Monday, December 14, 2009

1891: The year Cincinnati had two major league baseball teams



I came across this trailer for a film on the 1891 Kelly's Killers of the American Association. The story goes like this. In 1891, the Cincinnati Reds of the National League were bankrupt and sold to a group that wanted to move them to the American Association (the league the Red Stockings had played in after they were kicked out of the National League for playing games on Sundays and selling beer, only to be reinstated in 1890.) The National League threatened to put another franchise in Cincy if the Reds moved to the AA, so they stayed. But the AA was left with an uneven number of teams - seven - so they put another team in Cincy, also called the Reds, but people called them Kelly's Killers to distinguish between them and the National League Reds. Mike Kelly was the captain of the team.

The team played above their ability for awhile but faded out of contention in August and then disbanded. The AA replaced them with the Milwaukee Brewers, and the league folded at the end of the season.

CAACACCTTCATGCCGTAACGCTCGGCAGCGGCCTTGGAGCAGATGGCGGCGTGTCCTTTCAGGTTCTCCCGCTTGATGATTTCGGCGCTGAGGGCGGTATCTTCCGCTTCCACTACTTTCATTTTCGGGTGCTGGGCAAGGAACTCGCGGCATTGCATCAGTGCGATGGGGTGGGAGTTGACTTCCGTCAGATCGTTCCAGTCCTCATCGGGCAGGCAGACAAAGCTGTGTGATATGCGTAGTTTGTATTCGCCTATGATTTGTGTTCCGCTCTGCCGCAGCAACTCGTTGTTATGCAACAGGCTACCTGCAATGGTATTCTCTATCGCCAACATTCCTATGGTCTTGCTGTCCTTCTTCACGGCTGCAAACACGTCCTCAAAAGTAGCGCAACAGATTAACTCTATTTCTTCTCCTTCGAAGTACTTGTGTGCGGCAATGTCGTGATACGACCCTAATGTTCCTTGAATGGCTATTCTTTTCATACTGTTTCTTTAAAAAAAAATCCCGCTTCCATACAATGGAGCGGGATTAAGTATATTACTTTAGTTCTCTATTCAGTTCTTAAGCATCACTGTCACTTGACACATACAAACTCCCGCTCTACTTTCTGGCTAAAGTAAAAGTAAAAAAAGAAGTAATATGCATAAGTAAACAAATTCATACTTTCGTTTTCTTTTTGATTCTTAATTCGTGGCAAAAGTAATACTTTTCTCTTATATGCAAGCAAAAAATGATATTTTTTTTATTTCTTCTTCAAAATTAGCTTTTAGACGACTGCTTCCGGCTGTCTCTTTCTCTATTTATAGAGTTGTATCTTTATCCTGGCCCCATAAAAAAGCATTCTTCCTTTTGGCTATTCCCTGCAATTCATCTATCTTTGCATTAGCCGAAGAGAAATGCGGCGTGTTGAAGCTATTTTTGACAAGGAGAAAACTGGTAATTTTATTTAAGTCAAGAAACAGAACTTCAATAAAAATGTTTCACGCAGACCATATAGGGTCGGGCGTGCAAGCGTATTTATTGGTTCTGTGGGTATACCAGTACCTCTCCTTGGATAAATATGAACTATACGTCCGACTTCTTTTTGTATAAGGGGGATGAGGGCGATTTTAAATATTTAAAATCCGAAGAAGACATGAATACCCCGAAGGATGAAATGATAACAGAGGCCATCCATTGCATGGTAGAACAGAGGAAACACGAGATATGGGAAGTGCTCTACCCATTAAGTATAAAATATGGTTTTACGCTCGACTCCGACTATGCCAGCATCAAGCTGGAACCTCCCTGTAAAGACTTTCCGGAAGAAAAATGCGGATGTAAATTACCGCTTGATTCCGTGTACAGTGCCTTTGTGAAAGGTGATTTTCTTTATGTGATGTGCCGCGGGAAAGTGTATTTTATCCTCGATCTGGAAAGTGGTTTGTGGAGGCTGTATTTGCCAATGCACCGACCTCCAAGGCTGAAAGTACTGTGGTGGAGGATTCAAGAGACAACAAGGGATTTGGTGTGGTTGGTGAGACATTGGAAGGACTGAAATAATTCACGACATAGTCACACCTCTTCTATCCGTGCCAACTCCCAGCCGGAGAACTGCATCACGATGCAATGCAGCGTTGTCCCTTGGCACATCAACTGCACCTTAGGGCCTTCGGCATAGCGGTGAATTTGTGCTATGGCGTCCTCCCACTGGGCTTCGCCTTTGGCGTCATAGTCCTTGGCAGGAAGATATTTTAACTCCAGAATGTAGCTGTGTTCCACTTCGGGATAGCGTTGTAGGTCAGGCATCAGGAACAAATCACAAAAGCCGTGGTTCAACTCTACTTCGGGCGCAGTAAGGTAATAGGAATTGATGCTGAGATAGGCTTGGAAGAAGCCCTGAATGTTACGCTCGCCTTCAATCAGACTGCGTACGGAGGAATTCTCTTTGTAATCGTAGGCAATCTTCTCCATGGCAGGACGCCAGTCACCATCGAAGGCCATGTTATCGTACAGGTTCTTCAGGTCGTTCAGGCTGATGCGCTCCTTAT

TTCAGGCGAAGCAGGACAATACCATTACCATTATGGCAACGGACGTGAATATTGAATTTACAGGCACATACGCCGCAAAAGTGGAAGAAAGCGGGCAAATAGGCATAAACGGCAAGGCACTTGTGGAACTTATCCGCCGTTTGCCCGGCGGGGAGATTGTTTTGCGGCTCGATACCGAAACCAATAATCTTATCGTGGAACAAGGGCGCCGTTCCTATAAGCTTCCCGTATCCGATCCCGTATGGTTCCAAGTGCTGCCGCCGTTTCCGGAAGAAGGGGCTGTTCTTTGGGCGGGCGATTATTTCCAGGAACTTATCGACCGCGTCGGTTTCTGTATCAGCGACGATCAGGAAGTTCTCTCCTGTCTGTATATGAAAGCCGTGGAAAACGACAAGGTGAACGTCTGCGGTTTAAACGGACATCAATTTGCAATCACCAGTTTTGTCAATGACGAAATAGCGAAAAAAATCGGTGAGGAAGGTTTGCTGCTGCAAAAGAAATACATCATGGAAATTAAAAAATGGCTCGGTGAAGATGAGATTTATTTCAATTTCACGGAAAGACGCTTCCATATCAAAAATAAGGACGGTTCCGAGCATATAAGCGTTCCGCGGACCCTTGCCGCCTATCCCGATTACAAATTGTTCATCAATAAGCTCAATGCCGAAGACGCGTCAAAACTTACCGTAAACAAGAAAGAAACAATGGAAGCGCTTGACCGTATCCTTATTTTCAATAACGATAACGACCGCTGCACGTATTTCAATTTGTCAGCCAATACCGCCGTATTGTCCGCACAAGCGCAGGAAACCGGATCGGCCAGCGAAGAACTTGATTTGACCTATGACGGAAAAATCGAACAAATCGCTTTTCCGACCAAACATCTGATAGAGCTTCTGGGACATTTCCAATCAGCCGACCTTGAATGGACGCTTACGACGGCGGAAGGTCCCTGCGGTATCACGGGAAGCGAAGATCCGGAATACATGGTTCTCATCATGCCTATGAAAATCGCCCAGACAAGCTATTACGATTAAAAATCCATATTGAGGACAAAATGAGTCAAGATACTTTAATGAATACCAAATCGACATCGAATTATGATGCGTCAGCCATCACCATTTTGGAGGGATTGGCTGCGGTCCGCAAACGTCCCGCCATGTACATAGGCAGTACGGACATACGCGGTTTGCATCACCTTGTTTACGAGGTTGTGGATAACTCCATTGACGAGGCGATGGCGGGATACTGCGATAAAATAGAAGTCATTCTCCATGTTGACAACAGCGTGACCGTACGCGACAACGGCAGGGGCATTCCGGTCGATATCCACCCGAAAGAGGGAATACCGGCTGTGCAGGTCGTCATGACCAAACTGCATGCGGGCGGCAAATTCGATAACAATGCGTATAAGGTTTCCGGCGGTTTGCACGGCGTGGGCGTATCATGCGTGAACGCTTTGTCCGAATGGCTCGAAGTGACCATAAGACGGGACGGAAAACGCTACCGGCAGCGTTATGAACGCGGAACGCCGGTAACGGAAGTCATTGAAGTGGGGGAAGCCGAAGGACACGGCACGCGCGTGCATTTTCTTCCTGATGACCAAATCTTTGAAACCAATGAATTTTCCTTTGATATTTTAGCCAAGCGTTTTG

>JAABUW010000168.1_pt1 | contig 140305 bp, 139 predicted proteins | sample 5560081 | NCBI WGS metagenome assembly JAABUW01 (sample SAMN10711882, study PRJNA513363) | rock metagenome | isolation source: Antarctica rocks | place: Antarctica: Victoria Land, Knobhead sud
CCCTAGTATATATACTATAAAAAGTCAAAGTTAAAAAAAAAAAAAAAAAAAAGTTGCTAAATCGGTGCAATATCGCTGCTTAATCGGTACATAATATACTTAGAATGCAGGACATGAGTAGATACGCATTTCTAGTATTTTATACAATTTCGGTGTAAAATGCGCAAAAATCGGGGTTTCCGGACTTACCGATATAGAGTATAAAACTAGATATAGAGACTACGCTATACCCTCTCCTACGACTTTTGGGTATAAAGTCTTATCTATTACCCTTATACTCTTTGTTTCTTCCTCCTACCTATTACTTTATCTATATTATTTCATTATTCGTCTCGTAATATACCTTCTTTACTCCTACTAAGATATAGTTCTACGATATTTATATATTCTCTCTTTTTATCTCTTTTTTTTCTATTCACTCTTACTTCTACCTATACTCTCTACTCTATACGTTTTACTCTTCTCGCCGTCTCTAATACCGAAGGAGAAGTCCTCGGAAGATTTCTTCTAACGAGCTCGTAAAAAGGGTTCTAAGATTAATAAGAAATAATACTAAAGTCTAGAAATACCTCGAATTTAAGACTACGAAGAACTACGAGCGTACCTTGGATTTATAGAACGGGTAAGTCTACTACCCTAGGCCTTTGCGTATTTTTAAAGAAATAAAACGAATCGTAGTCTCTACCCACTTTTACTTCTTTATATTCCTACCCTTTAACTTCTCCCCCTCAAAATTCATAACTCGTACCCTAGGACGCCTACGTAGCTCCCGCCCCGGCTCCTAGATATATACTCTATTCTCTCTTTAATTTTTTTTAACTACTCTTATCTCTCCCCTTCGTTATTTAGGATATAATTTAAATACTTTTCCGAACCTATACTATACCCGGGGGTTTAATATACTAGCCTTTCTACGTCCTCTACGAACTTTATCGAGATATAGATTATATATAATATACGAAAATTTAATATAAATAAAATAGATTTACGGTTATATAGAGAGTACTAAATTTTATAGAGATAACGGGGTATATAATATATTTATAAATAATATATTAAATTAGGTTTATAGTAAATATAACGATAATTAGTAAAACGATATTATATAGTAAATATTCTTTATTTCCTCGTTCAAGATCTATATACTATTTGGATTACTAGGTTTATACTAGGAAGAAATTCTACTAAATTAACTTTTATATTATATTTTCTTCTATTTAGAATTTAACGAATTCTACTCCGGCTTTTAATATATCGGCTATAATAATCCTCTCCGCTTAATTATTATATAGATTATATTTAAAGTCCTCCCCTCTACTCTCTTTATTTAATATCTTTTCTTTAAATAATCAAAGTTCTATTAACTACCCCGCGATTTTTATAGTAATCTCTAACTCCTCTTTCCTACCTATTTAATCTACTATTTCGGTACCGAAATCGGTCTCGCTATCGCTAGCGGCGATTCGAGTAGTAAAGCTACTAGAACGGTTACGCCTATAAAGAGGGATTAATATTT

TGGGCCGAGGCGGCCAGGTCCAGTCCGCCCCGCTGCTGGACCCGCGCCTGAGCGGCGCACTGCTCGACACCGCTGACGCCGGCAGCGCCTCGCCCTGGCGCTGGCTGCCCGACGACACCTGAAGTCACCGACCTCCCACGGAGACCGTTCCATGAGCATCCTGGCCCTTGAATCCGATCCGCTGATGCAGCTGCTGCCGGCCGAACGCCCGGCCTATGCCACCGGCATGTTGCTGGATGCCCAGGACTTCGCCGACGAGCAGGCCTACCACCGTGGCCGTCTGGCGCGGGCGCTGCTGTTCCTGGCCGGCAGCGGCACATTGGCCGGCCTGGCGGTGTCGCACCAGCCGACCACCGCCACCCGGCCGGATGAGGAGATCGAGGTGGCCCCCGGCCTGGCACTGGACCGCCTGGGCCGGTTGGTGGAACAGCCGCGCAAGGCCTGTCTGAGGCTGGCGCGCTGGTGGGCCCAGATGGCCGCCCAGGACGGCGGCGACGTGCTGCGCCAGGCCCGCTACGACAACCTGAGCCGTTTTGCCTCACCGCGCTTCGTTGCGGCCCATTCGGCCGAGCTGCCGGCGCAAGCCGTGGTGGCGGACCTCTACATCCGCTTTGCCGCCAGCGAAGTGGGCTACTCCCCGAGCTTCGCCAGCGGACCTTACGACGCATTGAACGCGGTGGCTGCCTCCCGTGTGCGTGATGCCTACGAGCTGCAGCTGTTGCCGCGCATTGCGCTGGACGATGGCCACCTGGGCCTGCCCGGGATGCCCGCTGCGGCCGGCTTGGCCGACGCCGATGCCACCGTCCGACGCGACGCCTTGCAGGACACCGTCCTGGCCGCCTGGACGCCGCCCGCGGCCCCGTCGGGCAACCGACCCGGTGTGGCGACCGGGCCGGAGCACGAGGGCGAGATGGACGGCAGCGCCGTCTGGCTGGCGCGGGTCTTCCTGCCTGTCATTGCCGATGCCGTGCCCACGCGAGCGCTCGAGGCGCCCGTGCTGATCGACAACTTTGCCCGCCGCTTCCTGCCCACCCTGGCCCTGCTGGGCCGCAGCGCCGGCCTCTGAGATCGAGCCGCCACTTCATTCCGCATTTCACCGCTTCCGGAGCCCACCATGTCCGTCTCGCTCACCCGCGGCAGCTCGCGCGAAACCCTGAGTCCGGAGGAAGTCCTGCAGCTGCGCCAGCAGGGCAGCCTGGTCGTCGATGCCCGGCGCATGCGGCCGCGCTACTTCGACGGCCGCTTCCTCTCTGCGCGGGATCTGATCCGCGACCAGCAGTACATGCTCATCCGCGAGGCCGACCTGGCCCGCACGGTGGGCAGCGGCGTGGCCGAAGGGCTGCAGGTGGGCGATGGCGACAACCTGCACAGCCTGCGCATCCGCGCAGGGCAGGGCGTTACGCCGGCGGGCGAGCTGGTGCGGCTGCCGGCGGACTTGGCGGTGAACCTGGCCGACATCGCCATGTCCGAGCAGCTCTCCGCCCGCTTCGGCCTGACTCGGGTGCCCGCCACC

Many people don't realize that the American Association was a Major League and that each season, a sort of World Series was played between it and the puritanical National League. Our Reds won the AA in 1882, the first year of the AA, playing at the same site as Crosley Field. It's a shame the Reds don't really recognize these years and this pennant.

An interesting note is that Kelly's Killer Frank Dwyer went on to pitch for the Reds for eight seasons. Dwyer is eighth on the all-time wins list for the Reds.

This documentary was supposed to come out in August. Has anyone seen it? I am trying to find out more information, but the website for the Society for Cincinnati Sports Research (SCSR), the documentary's producer, is sparse. They have a website devoted to Kelly's Killers, but there is nothing about the film.

1 comment:

Justin said...

I haven't seen the documentary, but I have looked around on the Kelly's Killers website you linked a few times. Interesting bit of history. I'd enjoy seeing the film.